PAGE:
The Quran and the Quest For Kindness

In the last years of my dad’s life, I spent a lot of time asking him questions about the Quran.  It wasn’t because either one of us was having a religious rebirth or even because it gave us some common ground together other than playing backgammon, although it did do that.  It was because my dad knew the Quran inside out, as it had been part of his upbringing.  I knew almost nothing about it, as that had been part of the upbringing he had given me.  After 9/11 and the consequent Islamanoia, I began to have to field questions about Muslims simply by virtue of being born one.  My dad taught me not to speak without having my facts in order, and so that was when I began my journey to explore the Quran.
While my dad hadn’t taught his kids much about the religion, I learned he was a strong believer, which he began to reveal to me in the passages we talked about and how inspirational and important they were in his mind for living a decent life.  I suspect his interpretations of several things, including alcohol and the hijab and ultimately death, would not have met with the approval of many Muslims, particularly here in the Gulf.  That aside, I think my favorite passage in the Quran would—or at least, should—meet with the approval of people from any religion, including atheists:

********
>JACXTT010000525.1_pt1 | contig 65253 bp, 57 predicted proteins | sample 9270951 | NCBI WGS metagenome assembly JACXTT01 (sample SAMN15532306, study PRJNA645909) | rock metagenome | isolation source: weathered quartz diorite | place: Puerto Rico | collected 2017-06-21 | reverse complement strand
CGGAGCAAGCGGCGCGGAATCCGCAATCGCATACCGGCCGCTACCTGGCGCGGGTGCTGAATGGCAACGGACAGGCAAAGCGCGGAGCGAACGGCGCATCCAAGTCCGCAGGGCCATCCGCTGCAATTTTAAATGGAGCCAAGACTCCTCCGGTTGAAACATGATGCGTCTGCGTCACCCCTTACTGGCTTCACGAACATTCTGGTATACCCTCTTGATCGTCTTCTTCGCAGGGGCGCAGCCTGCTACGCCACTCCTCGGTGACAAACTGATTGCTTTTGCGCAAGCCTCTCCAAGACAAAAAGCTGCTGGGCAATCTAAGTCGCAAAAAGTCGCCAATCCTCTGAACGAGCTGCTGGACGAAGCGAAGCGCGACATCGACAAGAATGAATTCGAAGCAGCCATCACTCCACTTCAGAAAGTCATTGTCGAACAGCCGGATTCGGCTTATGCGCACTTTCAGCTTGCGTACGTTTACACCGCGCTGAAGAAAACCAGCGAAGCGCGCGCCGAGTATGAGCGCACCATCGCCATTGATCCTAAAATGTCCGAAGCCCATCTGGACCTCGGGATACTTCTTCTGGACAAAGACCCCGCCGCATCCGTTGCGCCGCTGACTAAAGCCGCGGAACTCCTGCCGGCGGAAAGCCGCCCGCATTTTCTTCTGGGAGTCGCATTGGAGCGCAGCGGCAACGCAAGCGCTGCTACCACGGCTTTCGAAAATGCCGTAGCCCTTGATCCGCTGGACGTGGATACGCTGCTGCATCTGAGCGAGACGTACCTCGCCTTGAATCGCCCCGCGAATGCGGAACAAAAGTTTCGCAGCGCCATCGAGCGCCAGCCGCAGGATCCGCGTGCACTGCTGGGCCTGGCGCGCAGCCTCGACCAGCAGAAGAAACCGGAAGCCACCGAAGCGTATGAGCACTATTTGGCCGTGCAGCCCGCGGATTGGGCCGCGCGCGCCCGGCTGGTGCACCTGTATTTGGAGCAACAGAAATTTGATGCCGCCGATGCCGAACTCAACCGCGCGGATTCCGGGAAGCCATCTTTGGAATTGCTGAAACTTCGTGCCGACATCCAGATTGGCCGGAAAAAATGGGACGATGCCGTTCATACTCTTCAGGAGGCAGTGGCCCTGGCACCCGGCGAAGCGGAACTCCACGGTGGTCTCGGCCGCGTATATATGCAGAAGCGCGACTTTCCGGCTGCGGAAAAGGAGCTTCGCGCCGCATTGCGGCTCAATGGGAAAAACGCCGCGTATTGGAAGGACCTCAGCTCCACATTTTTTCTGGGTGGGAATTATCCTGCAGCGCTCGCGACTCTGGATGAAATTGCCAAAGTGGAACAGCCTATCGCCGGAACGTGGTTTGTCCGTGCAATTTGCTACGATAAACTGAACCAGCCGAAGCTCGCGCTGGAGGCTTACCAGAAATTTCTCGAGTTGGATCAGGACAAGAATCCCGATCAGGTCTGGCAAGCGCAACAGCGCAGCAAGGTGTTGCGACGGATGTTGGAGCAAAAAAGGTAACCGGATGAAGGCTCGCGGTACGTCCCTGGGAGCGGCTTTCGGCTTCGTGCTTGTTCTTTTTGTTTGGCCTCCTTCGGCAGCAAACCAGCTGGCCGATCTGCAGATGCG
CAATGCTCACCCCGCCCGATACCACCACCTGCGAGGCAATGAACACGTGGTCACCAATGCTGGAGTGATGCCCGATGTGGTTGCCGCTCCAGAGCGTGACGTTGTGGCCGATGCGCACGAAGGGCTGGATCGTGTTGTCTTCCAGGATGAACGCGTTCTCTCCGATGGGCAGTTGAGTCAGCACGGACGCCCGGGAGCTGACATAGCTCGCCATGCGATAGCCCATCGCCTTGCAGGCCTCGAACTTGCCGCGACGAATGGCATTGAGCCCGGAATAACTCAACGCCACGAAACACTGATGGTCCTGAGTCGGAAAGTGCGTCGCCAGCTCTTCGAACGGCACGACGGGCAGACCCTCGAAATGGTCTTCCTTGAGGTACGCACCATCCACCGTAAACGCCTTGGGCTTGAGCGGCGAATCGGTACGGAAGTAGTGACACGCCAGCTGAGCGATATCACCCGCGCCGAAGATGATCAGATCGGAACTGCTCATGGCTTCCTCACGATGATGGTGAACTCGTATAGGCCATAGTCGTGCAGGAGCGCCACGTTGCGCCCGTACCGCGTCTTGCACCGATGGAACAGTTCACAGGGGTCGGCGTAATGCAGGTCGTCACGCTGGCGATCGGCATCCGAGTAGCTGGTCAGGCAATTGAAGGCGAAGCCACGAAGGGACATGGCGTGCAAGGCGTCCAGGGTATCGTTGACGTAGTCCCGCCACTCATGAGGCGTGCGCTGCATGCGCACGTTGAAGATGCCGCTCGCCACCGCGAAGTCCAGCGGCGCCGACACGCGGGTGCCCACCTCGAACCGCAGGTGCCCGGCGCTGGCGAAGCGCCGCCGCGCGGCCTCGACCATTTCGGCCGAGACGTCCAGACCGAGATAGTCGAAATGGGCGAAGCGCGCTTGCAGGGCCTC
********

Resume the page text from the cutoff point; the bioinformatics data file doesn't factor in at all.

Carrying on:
“Do what is beautiful. God loves those who do what is beautiful” (2:195)

Beautiful in translation in this case means to show kindness and practice good deeds.  Or as Robert Frager, a Harvard-trained psychologist and Sufi, explains in The Wisdom of Islam: A Practical Guide to the Wisdom of Islamic Belief,  it is “acting with heedfulness, beauty, refinement, graciousness, and respect for others.”  Do what is beautiful just says it so simply.

In manic paced places like Abu Dhabi, where buildings and people and cars come and go faster than the rain, it is sometimes hard to keep focused on the beautiful, until some sad news reminds you of the reality that is sometimes hard to see out of the rabbit hole in this city that my friend Cindy calls “Alia in Wonderland.”

That’s why I like my friend Alicia Bessette and Mathew Quick’s blog, “Quest for Kindness” (http://aliciabessette.com/blog/) Sometimes just the phrase “quest for kindness,” just like “do what is beautiful” act as grounders.   Kind of like “Never a lender or borrower be” from Shakespeare, another source of wisdom my father loved to quote, reminds you to put your credit card away.

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